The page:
(3) To preserve what Congress certainly intended §1346 to cover, the Court pares the pre-McNally body of precedent down to its core: In the main, the pre-McNally cases involved fraudulent schemes to deprive another of honest services through bribes or kickbacks supplied by a third party who had not been deceived. In parsing the various pre-McNally decisions, the Court acknowledges that Skilling’s vagueness challenge has force, for honest-services decisions were not models of clarity or consistency. It has long been the Court’s practice, however, before striking a federal statute as impermissibly vague, to consider whether the prescription is amenable to a limiting construction. See, e.g., Hooper v. California, 155 U. S. 648, 657. Arguing against any limiting construction, Skilling contends that it is impossible to identify a salvageable honest-services core because the pre-McNally cases are inconsistent and hopelessly unclear. This Court rejected an argument of the same tenor in Letter Carriers, 413 U. S., at 571–572. Although some applications of the pre-McNally honest-services doctrine occasioned disagreement among the Courts of Appeals, these decisions do not cloud the fact that the vast majority of cases involved offenders who, in violation of a fiduciary duty, participated in bribery or kickback schemes. Indeed, McNally itself presented a paradigmatic kickback fact pattern. 483 U. S., at 352–353, 360. In view of this history, there is no doubt that Congress intended §1346 to reach at least bribes and kickbacks. Because reading the statute to proscribe a wider range of offensive conduct would raise vagueness concerns, the Court holds that §1346 criminalizes only the bribe-and-kickback core of the pre-McNally case law. Pp. 41–45.

(4) The Government urges the Court to go further by reading §1346 to proscribe another category of conduct: undisclosed self-dealing by a public official or private employee. Neither of the Government’s arguments in support of this position withstands close inspection. Contrary to the first, McNally itself did not center on non-disclosure of a conflicting financial interest, but rather involved a classic kickback scheme. See 483 U. S., at 352–353, 360. Reading §1346 to proscribe bribes and kickbacks—and nothing more— satisfies Congress’ undoubted aim to reverse McNally on its facts. Nor is the Court persuaded by the Government’s argument that the pre-McNally conflict-of-interest cases constitute core applications of the honest-services doctrine. Although the Courts of Appeals upheld honest-services convictions for some conflict-of-interest schemes, they reached no consensus on which schemes qualified. Given the relative infrequency of those prosecutions and the intercircuit inconsistencies they produced, the Court concludes that a reasonable limiting construction of §1346 must exclude this amorphous category of cases. Further dispelling doubt on this point is the principle that “ambiguity concerning the ambit of criminal statutes should be resolved in favor of lenity.” Cleveland v. United States, 531 U. S. 12, 25. The Court therefore resists the Government’s less constrained construction of §1346 absent Congress’ clear instruction otherwise. “If Congress desires to go further,” the Court reiterates, “it must speak more clearly than it has.” McNally, 483 U. S., at 360. Pp. 45–47.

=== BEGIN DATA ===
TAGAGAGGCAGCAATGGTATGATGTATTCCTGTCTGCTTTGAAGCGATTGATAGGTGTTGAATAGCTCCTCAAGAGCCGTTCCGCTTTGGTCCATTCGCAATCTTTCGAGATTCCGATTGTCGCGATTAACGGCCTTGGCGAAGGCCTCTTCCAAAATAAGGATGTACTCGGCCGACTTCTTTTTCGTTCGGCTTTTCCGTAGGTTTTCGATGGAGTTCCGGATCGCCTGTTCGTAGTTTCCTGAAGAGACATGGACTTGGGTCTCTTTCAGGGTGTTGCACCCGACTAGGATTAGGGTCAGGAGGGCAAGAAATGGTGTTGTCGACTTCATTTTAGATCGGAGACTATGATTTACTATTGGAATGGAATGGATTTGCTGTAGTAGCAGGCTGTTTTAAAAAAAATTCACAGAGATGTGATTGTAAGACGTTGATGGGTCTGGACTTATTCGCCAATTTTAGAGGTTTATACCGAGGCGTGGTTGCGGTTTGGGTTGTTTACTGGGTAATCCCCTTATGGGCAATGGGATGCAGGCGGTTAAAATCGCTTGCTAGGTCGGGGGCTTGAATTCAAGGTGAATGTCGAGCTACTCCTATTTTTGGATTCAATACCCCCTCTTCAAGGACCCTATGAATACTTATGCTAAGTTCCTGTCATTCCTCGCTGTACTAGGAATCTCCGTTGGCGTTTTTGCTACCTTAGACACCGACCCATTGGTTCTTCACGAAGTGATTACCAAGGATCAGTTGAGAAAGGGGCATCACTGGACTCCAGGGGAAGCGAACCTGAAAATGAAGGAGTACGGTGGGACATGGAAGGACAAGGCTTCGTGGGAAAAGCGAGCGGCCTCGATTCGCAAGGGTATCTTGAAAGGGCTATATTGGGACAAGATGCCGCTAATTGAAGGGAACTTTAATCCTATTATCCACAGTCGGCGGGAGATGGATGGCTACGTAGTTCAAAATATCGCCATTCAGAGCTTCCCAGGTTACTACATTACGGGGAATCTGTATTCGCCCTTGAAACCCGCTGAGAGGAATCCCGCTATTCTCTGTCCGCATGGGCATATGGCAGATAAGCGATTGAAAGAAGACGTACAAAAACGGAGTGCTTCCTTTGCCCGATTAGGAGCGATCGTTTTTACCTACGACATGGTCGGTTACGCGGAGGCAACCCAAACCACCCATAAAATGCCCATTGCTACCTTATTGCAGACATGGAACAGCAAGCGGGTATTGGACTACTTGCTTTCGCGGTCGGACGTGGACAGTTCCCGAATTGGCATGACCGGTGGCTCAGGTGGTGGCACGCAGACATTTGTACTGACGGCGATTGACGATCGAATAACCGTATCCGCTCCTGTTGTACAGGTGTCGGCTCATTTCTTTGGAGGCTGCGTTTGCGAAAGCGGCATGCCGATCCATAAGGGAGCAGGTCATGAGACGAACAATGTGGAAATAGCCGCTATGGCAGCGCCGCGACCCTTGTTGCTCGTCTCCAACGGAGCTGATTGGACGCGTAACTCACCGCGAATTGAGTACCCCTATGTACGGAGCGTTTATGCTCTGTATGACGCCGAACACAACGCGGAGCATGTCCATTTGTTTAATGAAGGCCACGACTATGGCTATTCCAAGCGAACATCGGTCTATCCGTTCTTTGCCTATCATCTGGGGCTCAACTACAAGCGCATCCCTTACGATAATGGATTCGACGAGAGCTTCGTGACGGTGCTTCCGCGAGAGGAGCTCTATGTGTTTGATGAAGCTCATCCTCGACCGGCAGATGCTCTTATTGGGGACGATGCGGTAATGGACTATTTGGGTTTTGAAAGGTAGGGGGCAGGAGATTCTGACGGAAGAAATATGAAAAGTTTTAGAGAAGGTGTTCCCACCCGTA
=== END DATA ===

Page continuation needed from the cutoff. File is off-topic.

(5) Interpreted to encompass only bribery and kickback schemes, §1346 is not unconstitutionally vague. A prohibition on fraudulently depriving another of one’s honest services by accepting bribes or kickbacks presents neither a fair-notice nor an arbitrary-prosecution problem. See Kolender, 461 U. S., at 357. As to fair notice, it has always been clear that bribes and kickbacks constitute honest-services fraud, Williams v. United States, 341 U. S. 97, 101, and the statute’s mens rea requirement further blunts any notice concern, see, e.g., Screws v. United States, 325 U. S. 91, 101–104. As to arbitrary prosecutions, the Court perceives no significant risk that the honest-services statute, as here interpreted, will be stretched out of shape. Its prohibition on bribes and kickbacks draws content not only from the pre-McNally case law, but also from federal statutes proscribing and defining similar crimes. Pp. 48–49.